A test trial of a higher dose of adefovir (20 mg/day) was started. One month later, HBV-DNA was at 7 log10 and ALT levels remained unchanged. The patient's condition deteriorated with the occurrence of oedema, ascites, jaundice, mild renal insufficiency (serum creatinine 110 μmol/l) and decreased prothrombin time (47% of normal). Tenofovir fumarate was then started at a dose of 300 mg/day, while adefovir was continued for one month at 10 mg/day and then stopped. Two months later, HBV-DNA became undetectable by PCR, prothrombin time rose to 90% while jaundice and ascites resolved. HBV-DNA was still undetectable by PCR after 8 months of tenofovir treatment, on three separate occasions. The patient is currently listed for liver transplantation.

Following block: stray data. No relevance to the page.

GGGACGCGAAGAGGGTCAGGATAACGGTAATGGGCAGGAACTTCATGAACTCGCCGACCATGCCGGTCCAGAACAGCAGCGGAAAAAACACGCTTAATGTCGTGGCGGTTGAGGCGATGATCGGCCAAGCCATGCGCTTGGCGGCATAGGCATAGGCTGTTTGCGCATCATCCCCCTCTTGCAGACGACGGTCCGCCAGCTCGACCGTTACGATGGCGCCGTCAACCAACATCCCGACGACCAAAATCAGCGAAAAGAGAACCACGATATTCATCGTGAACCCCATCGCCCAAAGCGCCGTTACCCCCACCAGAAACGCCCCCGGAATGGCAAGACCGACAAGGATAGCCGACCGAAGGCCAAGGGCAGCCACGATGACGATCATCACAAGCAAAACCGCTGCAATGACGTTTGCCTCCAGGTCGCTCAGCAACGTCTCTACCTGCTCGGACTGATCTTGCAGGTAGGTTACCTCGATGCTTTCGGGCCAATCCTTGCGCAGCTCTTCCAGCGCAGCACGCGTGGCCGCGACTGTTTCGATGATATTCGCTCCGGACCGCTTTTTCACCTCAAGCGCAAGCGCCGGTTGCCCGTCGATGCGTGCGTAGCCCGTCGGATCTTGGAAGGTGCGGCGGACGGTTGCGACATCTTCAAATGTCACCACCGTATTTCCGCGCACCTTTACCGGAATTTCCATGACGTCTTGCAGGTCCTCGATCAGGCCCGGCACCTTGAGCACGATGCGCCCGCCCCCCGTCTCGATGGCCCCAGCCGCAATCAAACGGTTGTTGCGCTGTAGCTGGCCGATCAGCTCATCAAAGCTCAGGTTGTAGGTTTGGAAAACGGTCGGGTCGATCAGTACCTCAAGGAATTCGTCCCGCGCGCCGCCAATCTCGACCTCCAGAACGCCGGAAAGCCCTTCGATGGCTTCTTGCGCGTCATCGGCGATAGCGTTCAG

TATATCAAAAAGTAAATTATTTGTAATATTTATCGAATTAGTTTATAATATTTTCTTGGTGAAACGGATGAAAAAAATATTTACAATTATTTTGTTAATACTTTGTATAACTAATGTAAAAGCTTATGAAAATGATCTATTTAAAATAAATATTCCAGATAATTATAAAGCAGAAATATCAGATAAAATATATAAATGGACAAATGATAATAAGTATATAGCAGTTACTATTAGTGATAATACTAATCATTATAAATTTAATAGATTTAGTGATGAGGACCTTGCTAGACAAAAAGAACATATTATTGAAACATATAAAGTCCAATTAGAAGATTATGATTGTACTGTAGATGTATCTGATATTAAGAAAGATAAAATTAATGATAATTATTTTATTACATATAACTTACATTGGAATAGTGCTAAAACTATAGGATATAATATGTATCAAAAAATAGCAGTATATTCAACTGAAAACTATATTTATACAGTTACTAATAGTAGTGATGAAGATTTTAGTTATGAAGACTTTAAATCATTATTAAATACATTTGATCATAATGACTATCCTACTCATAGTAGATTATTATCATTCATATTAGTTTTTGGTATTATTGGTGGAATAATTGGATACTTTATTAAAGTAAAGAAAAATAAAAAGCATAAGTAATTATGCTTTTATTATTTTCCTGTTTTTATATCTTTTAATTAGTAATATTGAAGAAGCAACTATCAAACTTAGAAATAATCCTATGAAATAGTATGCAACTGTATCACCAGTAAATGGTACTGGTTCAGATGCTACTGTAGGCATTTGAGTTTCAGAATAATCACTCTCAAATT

Despite good compliance, after developing lamivudine resistance the patient did not respond to adefovir dipivoxil treatment. Although the reasons are unclear, primary non-response to adefovir has been described in 8% to 15% of HIV-negative [2, 3] and HIV-positive  patients infected with lamivudine-resistant HBV. Incomplete viral suppression could have contributed to the emergence of adefovir resistant mutations. Indeed, it has already been shown that a high viral load (>3 log10) after 6 months of lamivudine therapy predicted the emergence of resistance [9, 10]. The patient developed both rtN236T and rtA181T mutations while under adefovir treatment for 2 years. The rtN236T and rtA181V are well-described adefovir resistant mutations [5, 6, 11], whereas the rtA181T is very rare and has only been described in 1 out of 22 patients with adefovir resistance, after 4 years of treatment . Viral breakthrough was associated with severe hepatic decompensation, probably favoured by longstanding underlying cirrhosis. Similar to lamivudine resistance, clinicians should be aware of the possibility of severe hepatic decompensation in cirrhotic patients developing adefovir resistance; therefore, clinicians should implement viral resistance monitoring strategies.